Prevalence, knowledge and attitudes relating to β-alanine use among professional footballers

Kelly, Vincent G., Leveritt, Michael D., Brennan, Christopher T., Slater, Gary J. and Jenkins, David G. (2016) Prevalence, knowledge and attitudes relating to β-alanine use among professional footballers. Journal of Science and Medicine in Sport, . doi:10.1016/j.jsams.2016.06.006


Author Kelly, Vincent G.
Leveritt, Michael D.
Brennan, Christopher T.
Slater, Gary J.
Jenkins, David G.
Title Prevalence, knowledge and attitudes relating to β-alanine use among professional footballers
Journal name Journal of Science and Medicine in Sport   Check publisher's open access policy
ISSN 1440-2440
Publication date 2016-06-23
Sub-type Article (original research)
DOI 10.1016/j.jsams.2016.06.006
Open Access Status Not Open Access
Total pages 5
Place of publication Chatswood, NSW, Australia
Publisher Elsevier
Collection year 2017
Language eng
Formatted abstract
Objectives: To investigate β-alanine supplementation use and level of knowledge amongst professional footballers.
Design: Cross-sectional survey of Australian professional football players.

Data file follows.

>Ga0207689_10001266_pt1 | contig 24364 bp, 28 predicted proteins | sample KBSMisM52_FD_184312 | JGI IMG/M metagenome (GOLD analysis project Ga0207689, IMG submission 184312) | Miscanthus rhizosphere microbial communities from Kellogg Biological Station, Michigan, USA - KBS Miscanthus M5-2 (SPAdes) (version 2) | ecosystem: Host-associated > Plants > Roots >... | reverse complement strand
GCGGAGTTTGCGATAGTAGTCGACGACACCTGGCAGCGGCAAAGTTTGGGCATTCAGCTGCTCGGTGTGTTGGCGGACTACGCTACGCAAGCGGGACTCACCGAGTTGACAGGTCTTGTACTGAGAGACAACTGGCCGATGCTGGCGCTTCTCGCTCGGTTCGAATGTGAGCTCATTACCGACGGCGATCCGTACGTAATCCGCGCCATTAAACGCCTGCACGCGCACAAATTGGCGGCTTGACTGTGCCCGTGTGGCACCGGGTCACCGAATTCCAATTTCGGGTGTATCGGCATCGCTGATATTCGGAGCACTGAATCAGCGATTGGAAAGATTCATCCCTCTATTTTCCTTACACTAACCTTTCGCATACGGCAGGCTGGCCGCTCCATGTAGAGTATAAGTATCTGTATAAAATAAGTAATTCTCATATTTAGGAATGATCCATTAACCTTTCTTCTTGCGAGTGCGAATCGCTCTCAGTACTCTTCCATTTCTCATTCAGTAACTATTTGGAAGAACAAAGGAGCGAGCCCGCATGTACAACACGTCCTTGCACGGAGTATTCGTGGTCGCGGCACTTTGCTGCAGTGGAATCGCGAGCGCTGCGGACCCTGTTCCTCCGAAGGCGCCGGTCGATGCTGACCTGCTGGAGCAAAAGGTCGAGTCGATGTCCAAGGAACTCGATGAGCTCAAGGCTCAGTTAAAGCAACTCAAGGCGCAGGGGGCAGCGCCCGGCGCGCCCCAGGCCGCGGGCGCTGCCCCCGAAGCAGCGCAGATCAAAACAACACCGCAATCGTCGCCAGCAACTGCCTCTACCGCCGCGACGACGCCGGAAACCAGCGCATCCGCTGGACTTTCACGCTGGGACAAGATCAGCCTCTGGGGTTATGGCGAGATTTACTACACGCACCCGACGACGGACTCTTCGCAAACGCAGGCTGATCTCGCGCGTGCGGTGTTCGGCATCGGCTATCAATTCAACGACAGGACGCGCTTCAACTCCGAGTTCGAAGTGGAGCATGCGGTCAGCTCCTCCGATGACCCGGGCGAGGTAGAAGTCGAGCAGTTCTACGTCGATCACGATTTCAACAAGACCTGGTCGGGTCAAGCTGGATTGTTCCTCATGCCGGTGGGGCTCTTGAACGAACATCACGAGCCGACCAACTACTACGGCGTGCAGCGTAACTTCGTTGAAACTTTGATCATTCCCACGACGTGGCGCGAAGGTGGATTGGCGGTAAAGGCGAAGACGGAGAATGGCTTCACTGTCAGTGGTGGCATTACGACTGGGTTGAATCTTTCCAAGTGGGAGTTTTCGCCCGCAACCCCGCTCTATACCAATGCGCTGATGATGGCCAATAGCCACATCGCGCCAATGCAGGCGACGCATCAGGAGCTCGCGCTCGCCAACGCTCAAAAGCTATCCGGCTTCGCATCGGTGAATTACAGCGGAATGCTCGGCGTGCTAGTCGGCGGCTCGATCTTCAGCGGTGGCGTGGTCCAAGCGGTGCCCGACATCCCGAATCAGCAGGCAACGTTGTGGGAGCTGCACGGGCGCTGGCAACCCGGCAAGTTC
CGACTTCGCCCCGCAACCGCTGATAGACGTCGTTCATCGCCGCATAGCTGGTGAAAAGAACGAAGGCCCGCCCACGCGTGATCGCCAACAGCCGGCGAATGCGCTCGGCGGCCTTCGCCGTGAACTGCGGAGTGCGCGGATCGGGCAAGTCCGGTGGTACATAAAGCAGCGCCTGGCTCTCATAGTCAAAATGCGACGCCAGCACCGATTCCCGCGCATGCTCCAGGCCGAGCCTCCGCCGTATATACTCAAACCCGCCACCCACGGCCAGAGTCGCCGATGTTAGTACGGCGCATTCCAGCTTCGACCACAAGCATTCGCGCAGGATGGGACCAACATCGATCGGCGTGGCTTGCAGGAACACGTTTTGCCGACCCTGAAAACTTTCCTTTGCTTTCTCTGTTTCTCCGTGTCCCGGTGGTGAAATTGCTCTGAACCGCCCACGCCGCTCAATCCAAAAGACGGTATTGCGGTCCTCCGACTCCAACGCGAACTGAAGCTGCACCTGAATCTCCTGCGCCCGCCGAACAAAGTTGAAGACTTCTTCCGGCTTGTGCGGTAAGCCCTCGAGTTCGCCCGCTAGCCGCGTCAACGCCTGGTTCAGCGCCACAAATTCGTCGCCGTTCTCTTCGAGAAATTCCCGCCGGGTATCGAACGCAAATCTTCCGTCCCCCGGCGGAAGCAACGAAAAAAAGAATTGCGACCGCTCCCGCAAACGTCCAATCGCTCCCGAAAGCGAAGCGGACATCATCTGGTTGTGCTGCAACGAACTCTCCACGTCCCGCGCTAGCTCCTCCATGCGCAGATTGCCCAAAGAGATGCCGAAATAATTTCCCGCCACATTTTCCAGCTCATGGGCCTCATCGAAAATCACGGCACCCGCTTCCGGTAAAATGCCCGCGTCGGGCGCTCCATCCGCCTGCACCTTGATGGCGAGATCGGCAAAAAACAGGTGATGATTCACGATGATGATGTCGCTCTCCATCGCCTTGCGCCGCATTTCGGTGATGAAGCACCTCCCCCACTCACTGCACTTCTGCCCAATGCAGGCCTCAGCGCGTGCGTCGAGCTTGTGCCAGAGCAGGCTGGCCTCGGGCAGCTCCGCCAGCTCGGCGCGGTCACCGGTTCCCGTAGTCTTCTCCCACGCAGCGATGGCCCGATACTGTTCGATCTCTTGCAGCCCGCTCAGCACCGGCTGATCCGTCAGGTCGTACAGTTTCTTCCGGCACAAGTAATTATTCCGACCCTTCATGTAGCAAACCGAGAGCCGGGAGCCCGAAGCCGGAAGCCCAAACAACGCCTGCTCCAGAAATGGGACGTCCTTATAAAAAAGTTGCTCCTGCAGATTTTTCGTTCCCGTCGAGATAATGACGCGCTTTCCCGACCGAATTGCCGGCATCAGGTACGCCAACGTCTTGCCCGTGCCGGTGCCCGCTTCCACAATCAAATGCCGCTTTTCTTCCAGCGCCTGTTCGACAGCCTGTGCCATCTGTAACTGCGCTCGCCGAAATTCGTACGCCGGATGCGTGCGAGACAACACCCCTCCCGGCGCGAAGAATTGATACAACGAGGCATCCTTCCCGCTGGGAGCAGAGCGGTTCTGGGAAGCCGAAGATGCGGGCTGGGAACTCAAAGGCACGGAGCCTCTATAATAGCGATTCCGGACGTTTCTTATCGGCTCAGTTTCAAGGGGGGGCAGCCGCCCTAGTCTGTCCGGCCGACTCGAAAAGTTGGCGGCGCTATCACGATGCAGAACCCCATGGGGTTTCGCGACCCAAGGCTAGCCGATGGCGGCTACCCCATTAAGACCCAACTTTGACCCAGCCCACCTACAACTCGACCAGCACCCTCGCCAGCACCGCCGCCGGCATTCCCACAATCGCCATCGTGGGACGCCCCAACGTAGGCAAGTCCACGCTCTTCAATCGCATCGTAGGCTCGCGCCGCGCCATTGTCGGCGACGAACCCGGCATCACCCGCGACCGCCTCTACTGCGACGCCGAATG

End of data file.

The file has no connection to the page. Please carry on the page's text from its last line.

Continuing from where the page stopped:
Methods: Questionnaires assessing β-alanine supplementation behaviours, level of knowledge and sources of information were completed by professional rugby union (RU) (n = 87), rugby league (RL) (n = 180) and Australian Rules Football (ARF) (n = 303) players.
Results: Approximately 61% of athletes reported β-alanine use, however use by ARF football players (44%) was lower than that of RU (80%) and RL players (80%). The majority of respondents were not using β-alanine in accordance with recommendations. Only 35% of the participants were able to correctly identify the potential benefits of β-alanine supplementation. The main information sources that influenced players’ decision to use β-alanine were strength and conditioning coach (71%) and dietitian (52%). Forty-eight per cent of athletes never read labels prior to supplementing and only 11% completed their own research on β-alanine. Compared to RL and ARF players, RU players had both a greater knowledge of β-alanine supplementation and better supplementation practices.
Conclusions: Despite over half the surveyed professional footballers using β-alanine, the majority of athletes used β-alanine in a manner inconsistent with recommendations. A better understanding of the environment and culture within professional football codes is required before supplement use becomes consistent with evidence based supplement recommendations.
Keyword Supplement
Questionnaire
Football
Sport
Q-Index Code C1
Q-Index Status Provisional Code
Institutional Status UQ

Document type: Journal Article
Sub-type: Article (original research)
Collections: HERDC Pre-Audit
School of Human Movement and Nutrition Sciences Publications
 
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Created: Tue, 02 Aug 2016, 15:17:55 EST by Sandrine Ducrot on behalf of School of Human Movement and Nutrition Sciences